You rest and start to feel better, so you try running again. But then a few weeks down the line, you are injured again. You try supplements, massages, oils, and nothing seems to work.
You’re not alone. A study in Sports Medicine found that almost 85 percent of novice runners experience injuries. And on average, 50 percent of runners get an injury each year that's serious enough to prevent them from running, while 25 percent of runners are injured at any given time.
That’s a lot of injuries! Why does this happen? And, maybe more to the point, is there any way to avoid it?
The most common running injuries
Although runners may occasionally tear a tendon or break a toe (as I did in an ultramarathon recently), these types of traumatic injuries are actually rare. What’s far more common: chronic injuries that creep up over time.
A systematic review of running-related injuries published in the Journal of Sport and Health Science identified the five most prevalent injuries: The top one was patellofemoral pain syndrome, more commonly known as runner's knee, which causes pain beneath the kneecap. The second most common injury was medial tibial stress syndrome, or shin splints. Third place was tied between plantar fasciitis and iliotibial band syndrome (my personal nemesis), with the final spot going to Achilles tendinopathy.
What makes running injuries so prevalent?
One reason you come across so many injured runners is because they often rack up too many miles too soon—particularly when training for a big event—without giving their body enough time to recover and adapt. "In reality, there are so many different factors which could cause injuries but one common one is load management and progression," says chartered physiotherapist Nathan Liddle who is conducting a PhD study on running injuries.
Too much intensity, such as multiple speed work or hill rep sessions in a week, can have a similar impact. "If the body isn’t prepared for the added intensity and demands of the workout, injuries will happen," says running coach Louis Barnes.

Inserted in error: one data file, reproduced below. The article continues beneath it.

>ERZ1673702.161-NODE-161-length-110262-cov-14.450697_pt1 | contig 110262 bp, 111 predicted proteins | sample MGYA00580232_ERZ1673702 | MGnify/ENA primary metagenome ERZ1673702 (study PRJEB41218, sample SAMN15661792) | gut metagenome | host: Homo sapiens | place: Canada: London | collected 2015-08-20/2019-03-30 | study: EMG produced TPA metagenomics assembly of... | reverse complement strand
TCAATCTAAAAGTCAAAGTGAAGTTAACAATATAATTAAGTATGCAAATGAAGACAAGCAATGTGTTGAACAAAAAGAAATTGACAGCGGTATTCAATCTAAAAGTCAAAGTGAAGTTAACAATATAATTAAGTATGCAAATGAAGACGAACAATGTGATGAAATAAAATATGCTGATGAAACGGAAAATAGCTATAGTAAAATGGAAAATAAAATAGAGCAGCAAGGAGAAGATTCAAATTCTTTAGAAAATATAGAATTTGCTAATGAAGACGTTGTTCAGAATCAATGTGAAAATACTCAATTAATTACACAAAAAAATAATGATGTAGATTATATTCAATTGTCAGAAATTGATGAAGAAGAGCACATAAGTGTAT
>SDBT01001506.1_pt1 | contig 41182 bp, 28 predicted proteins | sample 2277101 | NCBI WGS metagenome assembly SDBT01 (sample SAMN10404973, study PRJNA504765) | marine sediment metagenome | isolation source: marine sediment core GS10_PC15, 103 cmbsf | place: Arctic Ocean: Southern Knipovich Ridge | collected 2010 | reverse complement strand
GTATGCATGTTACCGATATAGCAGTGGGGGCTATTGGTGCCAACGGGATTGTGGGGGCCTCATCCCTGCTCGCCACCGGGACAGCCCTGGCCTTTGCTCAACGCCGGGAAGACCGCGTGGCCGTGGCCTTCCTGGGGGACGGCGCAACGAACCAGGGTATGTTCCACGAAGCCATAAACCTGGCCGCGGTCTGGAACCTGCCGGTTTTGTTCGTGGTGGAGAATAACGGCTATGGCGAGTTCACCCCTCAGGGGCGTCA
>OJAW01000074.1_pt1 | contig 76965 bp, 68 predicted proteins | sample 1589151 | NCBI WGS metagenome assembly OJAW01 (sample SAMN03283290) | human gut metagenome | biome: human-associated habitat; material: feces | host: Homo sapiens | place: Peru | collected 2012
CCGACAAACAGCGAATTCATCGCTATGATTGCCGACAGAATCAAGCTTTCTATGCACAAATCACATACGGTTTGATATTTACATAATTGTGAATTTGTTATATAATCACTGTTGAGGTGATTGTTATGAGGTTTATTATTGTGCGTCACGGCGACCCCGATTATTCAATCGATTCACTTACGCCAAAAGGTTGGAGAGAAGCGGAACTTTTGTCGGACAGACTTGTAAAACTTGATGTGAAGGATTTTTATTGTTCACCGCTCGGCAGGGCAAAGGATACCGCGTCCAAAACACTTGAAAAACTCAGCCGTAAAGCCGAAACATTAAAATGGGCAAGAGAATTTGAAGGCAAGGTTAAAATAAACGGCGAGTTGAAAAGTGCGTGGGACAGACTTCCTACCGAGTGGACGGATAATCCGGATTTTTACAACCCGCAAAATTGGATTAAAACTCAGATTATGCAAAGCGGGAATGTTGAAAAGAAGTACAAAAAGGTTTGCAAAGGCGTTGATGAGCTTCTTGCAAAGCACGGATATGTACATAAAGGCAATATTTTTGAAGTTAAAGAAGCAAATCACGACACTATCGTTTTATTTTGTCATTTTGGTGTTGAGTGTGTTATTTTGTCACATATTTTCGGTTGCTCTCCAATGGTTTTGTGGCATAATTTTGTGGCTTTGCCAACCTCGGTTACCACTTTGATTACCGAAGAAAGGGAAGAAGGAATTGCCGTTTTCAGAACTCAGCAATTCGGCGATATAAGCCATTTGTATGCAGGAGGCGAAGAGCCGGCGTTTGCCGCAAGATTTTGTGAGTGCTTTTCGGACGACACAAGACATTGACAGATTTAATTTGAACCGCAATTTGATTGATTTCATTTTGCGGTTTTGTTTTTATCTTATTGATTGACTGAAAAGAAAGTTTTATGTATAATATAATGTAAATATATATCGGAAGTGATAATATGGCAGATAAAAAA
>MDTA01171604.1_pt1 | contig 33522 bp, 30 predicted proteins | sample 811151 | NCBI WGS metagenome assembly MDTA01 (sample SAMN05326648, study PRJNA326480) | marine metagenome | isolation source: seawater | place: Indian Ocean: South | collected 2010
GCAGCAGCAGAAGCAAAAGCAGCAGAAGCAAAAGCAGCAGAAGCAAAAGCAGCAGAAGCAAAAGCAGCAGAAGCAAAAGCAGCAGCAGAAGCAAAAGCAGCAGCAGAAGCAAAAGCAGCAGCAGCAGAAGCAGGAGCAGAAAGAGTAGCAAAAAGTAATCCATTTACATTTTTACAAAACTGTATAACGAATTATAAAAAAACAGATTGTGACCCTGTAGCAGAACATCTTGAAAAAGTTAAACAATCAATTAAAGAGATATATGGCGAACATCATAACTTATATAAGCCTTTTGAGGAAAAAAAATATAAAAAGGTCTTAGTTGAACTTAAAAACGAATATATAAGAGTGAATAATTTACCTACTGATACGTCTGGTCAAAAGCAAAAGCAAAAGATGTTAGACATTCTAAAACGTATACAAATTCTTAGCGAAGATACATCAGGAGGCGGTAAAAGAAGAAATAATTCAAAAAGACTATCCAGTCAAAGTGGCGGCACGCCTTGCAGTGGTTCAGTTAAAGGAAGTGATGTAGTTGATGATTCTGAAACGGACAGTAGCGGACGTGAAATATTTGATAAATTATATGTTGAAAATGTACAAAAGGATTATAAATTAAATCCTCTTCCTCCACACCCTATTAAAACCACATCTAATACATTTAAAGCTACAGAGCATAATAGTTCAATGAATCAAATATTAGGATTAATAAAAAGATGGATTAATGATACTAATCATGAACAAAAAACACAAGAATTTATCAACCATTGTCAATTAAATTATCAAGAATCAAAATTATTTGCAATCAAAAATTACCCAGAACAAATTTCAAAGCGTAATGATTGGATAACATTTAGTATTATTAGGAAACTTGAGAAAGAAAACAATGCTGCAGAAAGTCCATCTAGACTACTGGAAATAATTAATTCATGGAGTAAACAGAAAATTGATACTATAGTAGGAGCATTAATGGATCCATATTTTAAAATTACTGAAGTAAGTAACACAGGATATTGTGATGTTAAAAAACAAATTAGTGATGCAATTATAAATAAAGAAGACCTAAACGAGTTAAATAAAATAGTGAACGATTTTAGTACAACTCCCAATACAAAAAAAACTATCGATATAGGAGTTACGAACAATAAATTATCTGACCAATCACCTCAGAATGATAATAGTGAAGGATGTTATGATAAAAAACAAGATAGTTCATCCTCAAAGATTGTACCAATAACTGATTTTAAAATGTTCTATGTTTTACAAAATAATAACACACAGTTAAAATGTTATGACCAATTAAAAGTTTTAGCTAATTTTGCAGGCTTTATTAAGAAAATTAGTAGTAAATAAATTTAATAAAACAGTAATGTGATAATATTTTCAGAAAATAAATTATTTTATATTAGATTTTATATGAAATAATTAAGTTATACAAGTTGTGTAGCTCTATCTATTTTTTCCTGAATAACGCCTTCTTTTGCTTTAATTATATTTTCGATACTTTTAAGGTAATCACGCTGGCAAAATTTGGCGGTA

Runners need to take into account all forms of exercise they’re doing, including gym work, cross training, and general time spent on their feet. Because even if you’re mixing it up, you might not be giving your body enough recovery.
Another major cause of injuries is a lack of strength training and conditioning, particularly on the lower limbs.
"People take up running because it is free and easy to do, but they haven't prepared the body,” says Liddle. “If you have just three hours a week free, you just go and do three runs and don't want do anything extra.” That can leave certain muscles weak, and others overworked, causing imbalances that throw things out of whack.
So…how can I avoid injury?
1. Keep your mileage and intensity manageable
The first thing to consider is the amount of times you are running in a week, and how far and how hard. Volume and intensity should be gradually increased, and allow time for recovery between runs.
You’ll often hear people cite the 10 percent rule, which just means increasing your mileage by no more than 10 percent each week. It can be a good general guideline to follow, but it isn’t based on scientific research. It’s also a little oversimplified: You could probably get away with bigger increases if you’re running lower mileage, like if you’re training for a 10K.
Instead, it can be more effective to listen to your body and respond accordingly. Increase mileage slowly, and every fourth or fifth week, drop to a much lower volume so you can recover.
When it comes to intensity, most coaches do agree on the 80/20 rule: Do 80 percent of your weekly runs at an easy pace where you can hold a conversation, and 20 percent at a hard effort when you cannot speak.
If you are unsure, then seek the advice of a running coach who can create a bespoke plan for your personal circumstances and goals.
2. Don’t *just* run
The type and amount of strength work you need to do is highly individual. You don't want to overdo it because this could actually lead to injuries itself. Begin with 15 minutes once or twice a week, and start with just body weight before progressing to weights. Focus on running-specific exercises like squats, bridges, and calf raises.
Try this Pilates series to target those running muscles:
Cross training with other aerobic activities is also an excellent way to maintain fitness while giving overused muscles and joints a break, or to replace a missed run. "To reduce the impact of running, mix things up by cycling, swimming, and using an elliptical machine,” says Barnes. “These are all great alternative cardio work and will work other muscles to complement your running.”
3. Give your body the essentials it needs to stay healthy
Other factors to consider are getting a good night's sleep to aid recovery and eating healthily. Just don't obsess about your shoes. "Runners put too much emphasis on footwear,” says Liddle. “There is no strong evidence when it comes to the impact of footwear on reducing injury risk.” Although it’s tempting to think you could fix everything by finding the right pair, really the answer is finding the right routine for your body.
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